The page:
Poor internet and weak cell phone service a way of life in Marshall County
By Jay Langston
Right now, there’s someone in rural Marshall County, Tenn., who is watching their ISP’s monthly data allowance like the fuel gauge on their car, while someone else walks out on their front porch searching for a cell phone signal to make a call. Broadband discussions at state and federal levels today will make a difference to these people and they may not even know it.
In the new Congress, the District 7 Republican Congressman from Tennessee, Marsha Blackburn, now serves as Chairman of the powerful House Energy and Commerce Subcommittee on Communications and Technology. This committee has oversight over the Federal Communications Commission, as well as all matters related to cable, wireless, and broadband networks, including privacy and cybersecurity. Congressman Blackburn’s support of new FCC Chairman Agit Pai and his track record of supporting a free-market approach to providing internet service, has created a firestorm of negative online press for the Congressman.
Asked about recent FCC maneuvers, the Congressman shared “What we expect to happen with Chairman Pai, (is to) focus on areas that don’t have broadband access,” Blackburn said. “With the FCC, Title II has outlived its usefulness. Their focus is on broadband and broadband expansion.”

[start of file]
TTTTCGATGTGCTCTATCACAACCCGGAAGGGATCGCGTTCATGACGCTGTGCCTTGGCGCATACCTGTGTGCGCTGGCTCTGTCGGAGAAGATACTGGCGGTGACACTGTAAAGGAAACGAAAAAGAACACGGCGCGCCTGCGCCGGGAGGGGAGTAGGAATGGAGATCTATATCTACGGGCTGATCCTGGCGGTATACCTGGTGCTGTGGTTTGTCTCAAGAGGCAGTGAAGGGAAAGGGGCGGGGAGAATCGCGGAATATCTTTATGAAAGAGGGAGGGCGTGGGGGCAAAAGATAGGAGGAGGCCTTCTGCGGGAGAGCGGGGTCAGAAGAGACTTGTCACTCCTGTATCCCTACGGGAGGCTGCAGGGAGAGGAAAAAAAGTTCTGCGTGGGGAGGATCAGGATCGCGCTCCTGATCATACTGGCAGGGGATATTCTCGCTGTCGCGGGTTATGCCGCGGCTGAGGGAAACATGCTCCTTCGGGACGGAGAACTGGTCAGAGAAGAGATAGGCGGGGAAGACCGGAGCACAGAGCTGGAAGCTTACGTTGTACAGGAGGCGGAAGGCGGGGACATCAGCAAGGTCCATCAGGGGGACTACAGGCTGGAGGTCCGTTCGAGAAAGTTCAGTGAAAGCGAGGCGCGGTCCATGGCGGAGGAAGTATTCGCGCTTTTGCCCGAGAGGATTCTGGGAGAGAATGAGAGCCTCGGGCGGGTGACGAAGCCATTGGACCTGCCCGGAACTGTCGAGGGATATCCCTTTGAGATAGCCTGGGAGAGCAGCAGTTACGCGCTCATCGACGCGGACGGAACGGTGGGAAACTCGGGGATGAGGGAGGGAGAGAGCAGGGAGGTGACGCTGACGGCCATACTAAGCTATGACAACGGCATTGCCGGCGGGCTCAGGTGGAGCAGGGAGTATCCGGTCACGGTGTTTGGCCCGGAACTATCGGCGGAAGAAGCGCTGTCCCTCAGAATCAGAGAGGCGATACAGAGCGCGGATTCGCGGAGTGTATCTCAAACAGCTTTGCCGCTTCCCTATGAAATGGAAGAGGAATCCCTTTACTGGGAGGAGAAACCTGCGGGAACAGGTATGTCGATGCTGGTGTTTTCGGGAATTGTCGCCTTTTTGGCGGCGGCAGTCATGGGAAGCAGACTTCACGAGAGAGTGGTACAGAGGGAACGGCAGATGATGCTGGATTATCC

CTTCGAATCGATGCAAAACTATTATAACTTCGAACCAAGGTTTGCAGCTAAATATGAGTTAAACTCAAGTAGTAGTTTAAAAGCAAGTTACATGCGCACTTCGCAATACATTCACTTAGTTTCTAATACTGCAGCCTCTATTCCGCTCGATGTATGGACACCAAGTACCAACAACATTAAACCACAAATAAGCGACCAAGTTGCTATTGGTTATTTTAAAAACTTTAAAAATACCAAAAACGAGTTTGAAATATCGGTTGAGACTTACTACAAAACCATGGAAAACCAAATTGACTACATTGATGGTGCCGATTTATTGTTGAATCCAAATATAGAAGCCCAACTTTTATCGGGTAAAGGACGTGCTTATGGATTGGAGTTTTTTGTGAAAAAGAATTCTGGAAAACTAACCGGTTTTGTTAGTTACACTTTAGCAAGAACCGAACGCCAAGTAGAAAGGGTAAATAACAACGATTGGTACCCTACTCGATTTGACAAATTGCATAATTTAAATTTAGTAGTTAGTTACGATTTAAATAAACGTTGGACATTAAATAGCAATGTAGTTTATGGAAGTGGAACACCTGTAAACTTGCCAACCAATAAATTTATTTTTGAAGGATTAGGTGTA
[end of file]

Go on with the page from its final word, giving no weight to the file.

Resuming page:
Pai drove the point home at his first FCC meeting as commissioner on January 31, 2017. “I favor a free and open Internet and oppose Title II,” he said. Title II, that Pai referred to, is that part of the Communications Act of 1934 that was regulated by the FCC’s previous chairman to classify internet service providers (ISPs) as common carriers and that they be regulated as such. This creates more red tape in bringing broadband internet service to rural counties, like Marshall and Bedford. “We fill out hundreds of forms each year, and I doubt that many of them are read,” United Communications President William Bradford said. United Communications is an ISP and cable television provider based in Chapel Hill, Tenn., with a customer base in Marshall, Bedford and Williamson counties.
Even though Blackburn’s Congressional district doesn’t include the majority of this paper’s readership, the work that she is doing for broadband expansion in her counties will yield the same benefits for rural counties across the entire state, or rural communities across America for that matter.
Some of the challenges and questions that will have to be answered is “how do we best provide connectivity to an area,” Blackburn said. “The way that the application process that is in place works, it benefits urban providers.” She went on to say that changes must be made to make it easier for rural broadband providers to work their way through various application processes.
“The adoption rate is only 60 percent, and it needs to get up to 80 percent,” Blackburn added. A higher percentage of rural populations are comprised of older-age adults, with many of them still relying on land-line phones and lower use per capita of computers.